Imran, thanks a lot really. Would love to connect, you have been very helpful 🙂

  16. Hi Nistha.

    That was indeed a long journey and a tough one. Congratulations on writing such a beautiful book (I read the reviews) I understand the feeling, having gone through similar phases in similar fashion, just add another 6 months to it.
    The publishing industry is bad, but in a lot of ways it is very good. Indian publishing industry is at a height where it cannot go down, all we need is a little more streamlining. Please keep in mind nobody in the world will love your baby as much you. It is your book and your priority. Trust me, how to market your book precisely well is the hardest question to find answer to. But then, all phases are complimented with challenges and this probably is the challenge once your book is published.
    Publishers are here for the commercial purpose, business is their bread and butter so i guess it is fair if they don’t just consider keeping the author’s book close to the heart. But all publishers know how important the book is to the author. I absolutely agree with your opinion on the industry and the business being slow, but think about it, if you as an author feel it is slow, how long will it take for the publisher to settle down the slow business and finally start making something out of it. I was very frustrated with the industry initially but later came to realize that the author’s front and the publisher’s front are two sides of the coin- different but go together. That is the balance. We are growing, and with growing competition, I believe Indian publishing Industry will eventually flourish.

    About marketing, I think you’re doing a great job. Facebook, Goodreads, Twitter and Quora (that is new to me for book marketing), you are marketing well. You are on top 5 reads! You have great reviews (all 5 stars), you are patched up to people who can make a difference and so much support, also you have a very good website/blog. You have a plan to connect with your readers directly and you know fairly well where you should invest. Just give it some more time because you are already rolling.

    Also, congratulations on your startup C.
    Wish you all the very best. I’ll be more than happy to contribute in any way that I can as publisher or as a fellow writer.


  17. Thanks for the encouraging words, Sanchit! I did read your story and PepperScript seems to be doing some interesting stuff – very good luck with it all 🙂 Stay in touch!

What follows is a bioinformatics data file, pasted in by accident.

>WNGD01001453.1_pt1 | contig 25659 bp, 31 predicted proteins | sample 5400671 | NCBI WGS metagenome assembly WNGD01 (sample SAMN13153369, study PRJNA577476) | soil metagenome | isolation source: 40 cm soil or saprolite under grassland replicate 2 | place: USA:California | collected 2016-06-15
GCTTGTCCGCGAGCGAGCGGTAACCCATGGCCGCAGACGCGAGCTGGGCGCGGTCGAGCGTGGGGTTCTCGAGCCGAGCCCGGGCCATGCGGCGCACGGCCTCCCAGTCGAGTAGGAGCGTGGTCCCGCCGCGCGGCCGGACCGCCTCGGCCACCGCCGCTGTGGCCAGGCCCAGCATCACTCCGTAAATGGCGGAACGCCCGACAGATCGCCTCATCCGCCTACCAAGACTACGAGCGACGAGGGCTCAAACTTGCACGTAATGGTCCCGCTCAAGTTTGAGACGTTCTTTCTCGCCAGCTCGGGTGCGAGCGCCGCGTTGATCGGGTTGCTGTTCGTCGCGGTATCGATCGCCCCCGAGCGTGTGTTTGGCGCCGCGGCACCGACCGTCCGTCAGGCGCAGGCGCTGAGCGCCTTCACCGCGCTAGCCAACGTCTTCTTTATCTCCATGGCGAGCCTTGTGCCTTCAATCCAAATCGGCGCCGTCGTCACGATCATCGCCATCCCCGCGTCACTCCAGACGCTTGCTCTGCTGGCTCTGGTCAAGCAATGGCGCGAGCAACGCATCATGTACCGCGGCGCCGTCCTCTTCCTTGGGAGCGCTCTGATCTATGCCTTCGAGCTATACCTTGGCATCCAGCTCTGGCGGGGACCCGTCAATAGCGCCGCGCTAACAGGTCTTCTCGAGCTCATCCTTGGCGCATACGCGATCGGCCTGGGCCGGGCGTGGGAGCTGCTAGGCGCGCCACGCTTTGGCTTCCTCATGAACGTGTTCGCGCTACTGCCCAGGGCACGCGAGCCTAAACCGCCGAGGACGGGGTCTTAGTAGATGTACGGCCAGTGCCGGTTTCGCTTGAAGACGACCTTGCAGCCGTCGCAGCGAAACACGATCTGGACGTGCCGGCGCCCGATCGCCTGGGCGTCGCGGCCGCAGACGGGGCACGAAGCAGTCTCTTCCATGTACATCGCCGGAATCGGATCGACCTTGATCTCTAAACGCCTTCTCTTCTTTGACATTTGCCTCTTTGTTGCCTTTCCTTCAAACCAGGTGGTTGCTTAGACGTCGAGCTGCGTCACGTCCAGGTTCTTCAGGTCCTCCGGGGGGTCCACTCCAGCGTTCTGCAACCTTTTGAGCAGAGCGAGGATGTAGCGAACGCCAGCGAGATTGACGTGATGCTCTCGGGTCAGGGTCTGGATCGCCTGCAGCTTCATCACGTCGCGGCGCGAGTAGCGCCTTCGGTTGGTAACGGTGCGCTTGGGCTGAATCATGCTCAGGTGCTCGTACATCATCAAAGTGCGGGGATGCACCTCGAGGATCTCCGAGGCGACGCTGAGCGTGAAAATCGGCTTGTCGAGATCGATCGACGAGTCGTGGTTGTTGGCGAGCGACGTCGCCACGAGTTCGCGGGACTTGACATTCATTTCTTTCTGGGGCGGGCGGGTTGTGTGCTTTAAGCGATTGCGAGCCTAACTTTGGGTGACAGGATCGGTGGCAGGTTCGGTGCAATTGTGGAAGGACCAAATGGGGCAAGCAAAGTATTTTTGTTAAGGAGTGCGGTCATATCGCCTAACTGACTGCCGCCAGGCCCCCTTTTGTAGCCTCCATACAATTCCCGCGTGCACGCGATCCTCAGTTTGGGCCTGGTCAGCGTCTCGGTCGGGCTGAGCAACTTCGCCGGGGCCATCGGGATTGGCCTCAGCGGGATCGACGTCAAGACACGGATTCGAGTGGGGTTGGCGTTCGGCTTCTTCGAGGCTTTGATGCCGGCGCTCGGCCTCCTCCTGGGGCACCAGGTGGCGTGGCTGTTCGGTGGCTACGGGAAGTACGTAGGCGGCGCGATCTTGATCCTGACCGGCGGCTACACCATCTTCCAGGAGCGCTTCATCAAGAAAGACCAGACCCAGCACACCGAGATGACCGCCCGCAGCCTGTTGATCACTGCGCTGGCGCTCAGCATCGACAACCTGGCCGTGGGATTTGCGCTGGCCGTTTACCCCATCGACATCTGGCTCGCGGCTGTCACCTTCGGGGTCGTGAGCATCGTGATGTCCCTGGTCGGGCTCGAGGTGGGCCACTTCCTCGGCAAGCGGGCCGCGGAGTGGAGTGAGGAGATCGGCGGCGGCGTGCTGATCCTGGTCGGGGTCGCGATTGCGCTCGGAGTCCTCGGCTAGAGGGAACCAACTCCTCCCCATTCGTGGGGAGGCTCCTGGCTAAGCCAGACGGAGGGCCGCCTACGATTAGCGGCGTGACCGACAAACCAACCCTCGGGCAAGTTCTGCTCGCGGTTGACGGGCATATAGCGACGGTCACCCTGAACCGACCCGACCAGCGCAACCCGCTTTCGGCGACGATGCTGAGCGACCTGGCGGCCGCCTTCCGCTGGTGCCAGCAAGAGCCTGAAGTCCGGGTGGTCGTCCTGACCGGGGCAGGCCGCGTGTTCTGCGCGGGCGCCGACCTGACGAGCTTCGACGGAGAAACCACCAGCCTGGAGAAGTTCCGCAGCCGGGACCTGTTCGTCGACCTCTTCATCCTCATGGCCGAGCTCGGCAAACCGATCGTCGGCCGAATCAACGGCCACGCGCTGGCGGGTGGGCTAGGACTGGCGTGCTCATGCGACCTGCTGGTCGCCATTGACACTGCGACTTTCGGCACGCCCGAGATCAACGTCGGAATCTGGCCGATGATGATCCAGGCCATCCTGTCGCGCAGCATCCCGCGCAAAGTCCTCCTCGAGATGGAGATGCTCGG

18. Not a problem and thank you very much. And you know what, I think I’ll get you an interview on PepperScript’s newsletter, it does go to a few high profile people. Let me know when you’re ready for it. 🙂 

  19. That sounds great 🙂 Messaging you my email address, please drop the details there!

  20. Got it. Thanks.

  21. Hey Nistha,

    Have spoke to Rashmi bansal about your book. She said she had received your mail and is looking forward to read your book.

    Also she had this program ‘Bloody Good Book’ and she is also looking for co-authors for her uncoming books. If you want you can get in touch with her and send your CV with 3 of your best work (books, articles, pieces… ).


    Imran Patel

  22. wow imran.

    major good karma your way!!

    how can we ever thank you for this?!

  23. Hey Imran,

    You are one amazing human being. I can’t thank you enough obviously 🙂 Your book is on the way too and I do hope you will find it useful! I do know about BGB, will check this out. And yes, let me know whatever I can help you with. Virtual hugs and best wishes until then 🙂

  24. seriously!

    Asha, I am very much indebted to you too for all the help everytime. Not sure if Seven Conversations is your kind of book but do let me know if I can send you a copy. 

  25. oh? i don’t fall in the spiritual category nistha?

    i write a series of stories called #templetales. i visit a ganapati temple every single morning and come back with a tale :)))

    you aren’t indebted at all. this is what we do here at trhs….!

  26. 😀 No, no, that’s not what I meant at all. I take that back, hail Ganesha 🙂

    I just didn’t want to be someone who is pushing their book on to their friends. Please message me your address, I can’t take panga with Ganpati devotees! The book has a big templetale itself, hope you will like it 🙂

  27. Just tell me how can i ‘Earn’ the RH tshirt.. 😉

  28. not that hard imran! start posting regular book reviews in our culture section!

    still waiting for your #goodluck story and takeaways from the IIT b’bay event!!!!

    there – that was a big nudge 🙂

  29. nistha,

    alok just shared this link on fb – it’s a must read for you! #authorpreneurship

  30. pretty insightful, loved it! Thanks Asha

  31. Awesome post Nistha ! You have just hit the nail on the head with this point  “What’s a product if no one can use it, right?” .However,good is the product at the end of the day everything comes down to marketing & promotion .